PETALING JAYA: Umno Supreme Council member Johari Ghani, a former second finance minister, is worried about the deteriorating economy and its continued trajectory.
Saying the decline needed to be reversed or people would continue to suffer, Johari outlined the need of the hour: political stability.
In addition to this, he said, was the need for a set of experienced, efficient and trustworthy leaders to lead the nation out of the current political and economic morass.
He said this was important because some unpopular policies might have to be introduced to arrest the economic decline, and only political stability and strong leadership could accomplish this.
“This is very important because when the rakyat trust the leaderership, they will support any policy that is introduced in the interest of the nation, even if that policy is unpopular, ” Johari told Mingguan Malaysia.
And unpopular policies would need to be introduced if the nation is to recover, he said.
Johari said a convincing new mandate from the rakyat would provide the stability that would enable the new government to “formulate and implement unpopular policies” to rehabilitate the economy without fear of being toppled.
He said the country’s poor economic performance was a key driver behind Umno’s insistence at the party general assembly, which ended yesterday, that the 15th general election (GE15) should be expedited.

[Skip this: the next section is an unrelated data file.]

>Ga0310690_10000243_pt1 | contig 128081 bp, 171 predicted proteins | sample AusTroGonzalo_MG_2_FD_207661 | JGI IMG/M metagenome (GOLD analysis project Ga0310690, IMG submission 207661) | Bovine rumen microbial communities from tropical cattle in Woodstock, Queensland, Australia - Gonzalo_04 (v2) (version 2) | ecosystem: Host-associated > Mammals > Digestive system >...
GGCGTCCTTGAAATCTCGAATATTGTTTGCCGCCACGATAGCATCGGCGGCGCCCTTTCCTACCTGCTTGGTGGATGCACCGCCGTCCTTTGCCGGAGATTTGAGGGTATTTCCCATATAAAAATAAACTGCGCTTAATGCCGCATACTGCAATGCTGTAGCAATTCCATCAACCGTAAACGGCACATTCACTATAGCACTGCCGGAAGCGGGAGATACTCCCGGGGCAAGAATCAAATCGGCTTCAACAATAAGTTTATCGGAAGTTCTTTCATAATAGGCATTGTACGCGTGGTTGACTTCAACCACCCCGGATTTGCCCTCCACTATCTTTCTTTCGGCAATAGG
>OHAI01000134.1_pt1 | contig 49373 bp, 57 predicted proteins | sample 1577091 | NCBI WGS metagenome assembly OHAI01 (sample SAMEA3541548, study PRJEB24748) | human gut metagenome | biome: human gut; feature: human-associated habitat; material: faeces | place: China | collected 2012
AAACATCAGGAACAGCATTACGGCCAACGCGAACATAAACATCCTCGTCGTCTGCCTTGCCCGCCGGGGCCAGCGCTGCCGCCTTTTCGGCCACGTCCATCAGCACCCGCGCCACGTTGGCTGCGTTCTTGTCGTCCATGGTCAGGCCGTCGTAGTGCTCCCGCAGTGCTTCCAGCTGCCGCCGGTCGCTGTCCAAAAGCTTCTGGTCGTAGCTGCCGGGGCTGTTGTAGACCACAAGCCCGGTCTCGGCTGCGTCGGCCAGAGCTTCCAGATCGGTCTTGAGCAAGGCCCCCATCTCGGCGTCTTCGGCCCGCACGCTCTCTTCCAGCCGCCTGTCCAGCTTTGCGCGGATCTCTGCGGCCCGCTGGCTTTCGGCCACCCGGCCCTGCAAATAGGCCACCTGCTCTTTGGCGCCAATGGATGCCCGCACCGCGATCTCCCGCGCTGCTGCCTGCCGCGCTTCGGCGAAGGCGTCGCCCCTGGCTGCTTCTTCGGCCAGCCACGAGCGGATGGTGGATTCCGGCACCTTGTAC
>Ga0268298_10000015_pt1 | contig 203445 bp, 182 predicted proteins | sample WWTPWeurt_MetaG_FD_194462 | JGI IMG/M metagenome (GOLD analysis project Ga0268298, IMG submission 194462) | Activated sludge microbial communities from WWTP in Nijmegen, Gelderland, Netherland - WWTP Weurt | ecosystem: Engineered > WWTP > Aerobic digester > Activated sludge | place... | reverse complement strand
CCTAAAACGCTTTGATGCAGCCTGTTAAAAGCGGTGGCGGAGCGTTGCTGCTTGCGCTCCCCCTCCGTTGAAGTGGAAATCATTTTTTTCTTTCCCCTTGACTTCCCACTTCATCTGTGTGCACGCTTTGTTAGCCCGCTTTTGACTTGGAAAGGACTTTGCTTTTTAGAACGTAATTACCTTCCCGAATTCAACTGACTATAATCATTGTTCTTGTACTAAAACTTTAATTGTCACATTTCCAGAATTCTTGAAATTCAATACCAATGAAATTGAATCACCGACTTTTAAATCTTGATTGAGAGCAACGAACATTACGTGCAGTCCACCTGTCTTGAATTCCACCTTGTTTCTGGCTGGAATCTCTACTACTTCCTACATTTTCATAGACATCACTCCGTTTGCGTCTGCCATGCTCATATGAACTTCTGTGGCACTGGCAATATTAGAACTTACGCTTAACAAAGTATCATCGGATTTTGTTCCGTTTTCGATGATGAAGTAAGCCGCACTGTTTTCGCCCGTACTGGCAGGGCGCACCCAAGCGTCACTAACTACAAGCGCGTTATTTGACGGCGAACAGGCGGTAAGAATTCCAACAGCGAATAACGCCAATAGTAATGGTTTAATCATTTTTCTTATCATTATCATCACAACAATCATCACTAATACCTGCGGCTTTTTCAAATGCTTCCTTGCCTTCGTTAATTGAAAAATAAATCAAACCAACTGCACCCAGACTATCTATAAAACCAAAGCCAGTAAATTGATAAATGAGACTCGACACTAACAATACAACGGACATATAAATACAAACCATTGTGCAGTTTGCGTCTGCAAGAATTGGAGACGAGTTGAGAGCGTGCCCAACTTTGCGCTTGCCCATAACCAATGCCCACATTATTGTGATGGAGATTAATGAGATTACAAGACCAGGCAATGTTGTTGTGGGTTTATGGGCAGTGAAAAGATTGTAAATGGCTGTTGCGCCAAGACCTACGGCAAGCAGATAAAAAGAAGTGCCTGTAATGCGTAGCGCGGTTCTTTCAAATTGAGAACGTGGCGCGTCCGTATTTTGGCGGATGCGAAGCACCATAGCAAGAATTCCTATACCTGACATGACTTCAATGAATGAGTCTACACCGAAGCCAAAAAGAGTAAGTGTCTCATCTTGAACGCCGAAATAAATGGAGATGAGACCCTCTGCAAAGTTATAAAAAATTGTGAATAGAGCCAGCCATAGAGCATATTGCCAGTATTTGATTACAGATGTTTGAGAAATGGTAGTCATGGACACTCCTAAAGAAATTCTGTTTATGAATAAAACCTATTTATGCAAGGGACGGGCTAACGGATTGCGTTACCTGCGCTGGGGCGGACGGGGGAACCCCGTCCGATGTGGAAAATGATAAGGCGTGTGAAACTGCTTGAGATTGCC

Highlighting the country’s rising debt levels, he noted that key statistics such as per capita income and the growth rate were very low, especially when compared with neighbouring countries.
He warned that the country’s debt, which has reached RM1 trillion, would add to the pressure on the government’s already tight finances.
“The RM686 billion debt in 2018 has now become more than RM1 trillion, an increase of RM320 billion. With such high debts, interest payments are also increasing, and they have now reached more than RM42 billion a year,” he said.
“Meanwhile, the country’s income is not growing in line with the government’s spending. In terms of GDP, our economy grew the slowest compared with other Asean countries, apart from Singapore, last year. We only grew 3.1%. Compare this to the Philippines (7.4%), Cambodia (6.8%), Vietnam (6.7%) and Indonesia (6.1%).”
Johari said the increase in Malaysia’s per capita income was also low compared with some other countries in Southeast Asia.
“We are in the worst position in Asean. Malaysia’s per capita income grew only 0.3% while Vietnam’s grew by 4.4% and Indonesia by 4.0%,” he said.
He also noted that foreign direct investment (FDI) numbers were moving “backwards” compared with that of other Asean countries, highlighting how Malaysia only attracted US$11.1 billion in FDI compared with Vietnam’s US$31.1 billion and Indonesia’s US$31.6 billion last year.
It would be difficult for Malaysia to enjoy the same level of economic growth it did when it was ruled by Barisan Nasional unless effective, short-term and long-term economic strategies were put in place, he said. And for that, political stability and a strong, effective leadership was needed.